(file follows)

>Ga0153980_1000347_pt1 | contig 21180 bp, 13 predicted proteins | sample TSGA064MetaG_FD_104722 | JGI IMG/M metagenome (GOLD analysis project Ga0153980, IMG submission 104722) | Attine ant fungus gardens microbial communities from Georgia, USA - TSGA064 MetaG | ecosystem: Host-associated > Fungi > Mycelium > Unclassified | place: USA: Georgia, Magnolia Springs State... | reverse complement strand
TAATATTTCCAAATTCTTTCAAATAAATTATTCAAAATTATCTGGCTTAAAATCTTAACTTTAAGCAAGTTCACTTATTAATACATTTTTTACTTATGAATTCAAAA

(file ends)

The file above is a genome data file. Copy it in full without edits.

>Ga0153980_1000347_pt1 | contig 21180 bp, 13 predicted proteins | sample TSGA064MetaG_FD_104722 | JGI IMG/M metagenome (GOLD analysis project Ga0153980, IMG submission 104722) | Attine ant fungus gardens microbial communities from Georgia, USA - TSGA064 MetaG | ecosystem: Host-associated > Fungi > Mycelium > Unclassified | place: USA: Georgia, Magnolia Springs State... | reverse complement strand
TAATATTTCCAAATTCTTTCAAATAAATTATTCAAAATTATCTGGCTTAAAATCTTAACTTTAAGCAAGTTCACTTATTAATACATTTTTTACTTATGAATTCAAAA